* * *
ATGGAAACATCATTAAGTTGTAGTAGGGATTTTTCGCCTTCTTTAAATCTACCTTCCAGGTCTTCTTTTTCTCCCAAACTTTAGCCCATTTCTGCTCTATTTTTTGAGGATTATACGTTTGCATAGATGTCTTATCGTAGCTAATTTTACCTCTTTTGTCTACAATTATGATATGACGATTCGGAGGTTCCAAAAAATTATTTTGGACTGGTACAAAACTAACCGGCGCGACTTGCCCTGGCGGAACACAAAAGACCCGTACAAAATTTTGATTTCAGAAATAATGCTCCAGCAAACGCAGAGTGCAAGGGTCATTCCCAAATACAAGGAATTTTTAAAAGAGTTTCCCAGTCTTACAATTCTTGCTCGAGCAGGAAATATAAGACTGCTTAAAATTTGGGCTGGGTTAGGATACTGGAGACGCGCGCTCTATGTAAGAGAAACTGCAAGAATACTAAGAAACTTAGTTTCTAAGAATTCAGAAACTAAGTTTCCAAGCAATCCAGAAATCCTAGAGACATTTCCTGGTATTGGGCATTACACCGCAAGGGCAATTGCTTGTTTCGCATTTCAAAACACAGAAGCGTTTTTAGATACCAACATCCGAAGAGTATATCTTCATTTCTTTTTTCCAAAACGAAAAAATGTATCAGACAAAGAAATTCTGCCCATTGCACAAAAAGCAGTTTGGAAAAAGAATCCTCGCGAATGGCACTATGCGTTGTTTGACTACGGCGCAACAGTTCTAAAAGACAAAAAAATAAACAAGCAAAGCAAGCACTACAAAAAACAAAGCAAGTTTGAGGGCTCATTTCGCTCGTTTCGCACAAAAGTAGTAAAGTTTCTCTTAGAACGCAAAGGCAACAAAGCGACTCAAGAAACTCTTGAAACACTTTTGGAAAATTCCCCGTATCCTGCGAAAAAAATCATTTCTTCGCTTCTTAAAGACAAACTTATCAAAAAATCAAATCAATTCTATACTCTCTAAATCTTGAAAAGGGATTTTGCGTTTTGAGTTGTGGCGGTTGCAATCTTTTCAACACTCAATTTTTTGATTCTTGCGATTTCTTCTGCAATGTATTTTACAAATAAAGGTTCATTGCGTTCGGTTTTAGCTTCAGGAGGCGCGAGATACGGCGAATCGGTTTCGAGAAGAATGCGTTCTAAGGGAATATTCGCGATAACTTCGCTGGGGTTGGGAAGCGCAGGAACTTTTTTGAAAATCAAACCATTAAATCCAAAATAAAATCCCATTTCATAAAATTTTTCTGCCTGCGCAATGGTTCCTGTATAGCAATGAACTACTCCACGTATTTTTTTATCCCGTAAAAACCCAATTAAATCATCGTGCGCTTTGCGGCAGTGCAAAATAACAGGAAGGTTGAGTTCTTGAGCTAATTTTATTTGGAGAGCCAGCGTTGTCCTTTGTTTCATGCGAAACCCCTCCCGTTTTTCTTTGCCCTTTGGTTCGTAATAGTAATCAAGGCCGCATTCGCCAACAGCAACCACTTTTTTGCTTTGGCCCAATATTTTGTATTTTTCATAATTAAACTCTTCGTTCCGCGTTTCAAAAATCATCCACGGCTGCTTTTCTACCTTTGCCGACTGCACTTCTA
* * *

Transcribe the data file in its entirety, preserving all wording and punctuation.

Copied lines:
ATGGAAACATCATTAAGTTGTAGTAGGGATTTTTCGCCTTCTTTAAATCTACCTTCCAGGTCTTCTTTTTCTCCCAAACTTTAGCCCATTTCTGCTCTATTTTTTGAGGATTATACGTTTGCATAGATGTCTTATCGTAGCTAATTTTACCTCTTTTGTCTACAATTATGATATGACGATTCGGAGGTTCCAAAAAATTATTTTGGACTGGTACAAAACTAACCGGCGCGACTTGCCCTGGCGGAACACAAAAGACCCGTACAAAATTTTGATTTCAGAAATAATGCTCCAGCAAACGCAGAGTGCAAGGGTCATTCCCAAATACAAGGAATTTTTAAAAGAGTTTCCCAGTCTTACAATTCTTGCTCGAGCAGGAAATATAAGACTGCTTAAAATTTGGGCTGGGTTAGGATACTGGAGACGCGCGCTCTATGTAAGAGAAACTGCAAGAATACTAAGAAACTTAGTTTCTAAGAATTCAGAAACTAAGTTTCCAAGCAATCCAGAAATCCTAGAGACATTTCCTGGTATTGGGCATTACACCGCAAGGGCAATTGCTTGTTTCGCATTTCAAAACACAGAAGCGTTTTTAGATACCAACATCCGAAGAGTATATCTTCATTTCTTTTTTCCAAAACGAAAAAATGTATCAGACAAAGAAATTCTGCCCATTGCACAAAAAGCAGTTTGGAAAAAGAATCCTCGCGAATGGCACTATGCGTTGTTTGACTACGGCGCAACAGTTCTAAAAGACAAAAAAATAAACAAGCAAAGCAAGCACTACAAAAAACAAAGCAAGTTTGAGGGCTCATTTCGCTCGTTTCGCACAAAAGTAGTAAAGTTTCTCTTAGAACGCAAAGGCAACAAAGCGACTCAAGAAACTCTTGAAACACTTTTGGAAAATTCCCCGTATCCTGCGAAAAAAATCATTTCTTCGCTTCTTAAAGACAAACTTATCAAAAAATCAAATCAATTCTATACTCTCTAAATCTTGAAAAGGGATTTTGCGTTTTGAGTTGTGGCGGTTGCAATCTTTTCAACACTCAATTTTTTGATTCTTGCGATTTCTTCTGCAATGTATTTTACAAATAAAGGTTCATTGCGTTCGGTTTTAGCTTCAGGAGGCGCGAGATACGGCGAATCGGTTTCGAGAAGAATGCGTTCTAAGGGAATATTCGCGATAACTTCGCTGGGGTTGGGAAGCGCAGGAACTTTTTTGAAAATCAAACCATTAAATCCAAAATAAAATCCCATTTCATAAAATTTTTCTGCCTGCGCAATGGTTCCTGTATAGCAATGAACTACTCCACGTATTTTTTTATCCCGTAAAAACCCAATTAAATCATCGTGCGCTTTGCGGCAGTGCAAAATAACAGGAAGGTTGAGTTCTTGAGCTAATTTTATTTGGAGAGCCAGCGTTGTCCTTTGTTTCATGCGAAACCCCTCCCGTTTTTCTTTGCCCTTTGGTTCGTAATAGTAATCAAGGCCGCATTCGCCAACAGCAACCACTTTTTTGCTTTGGCCCAATATTTTGTATTTTTCATAATTAAACTCTTCGTTCCGCGTTTCAAAAATCATCCACGGCTGCTTTTCTACCTTTGCCGACTGCACTTCTA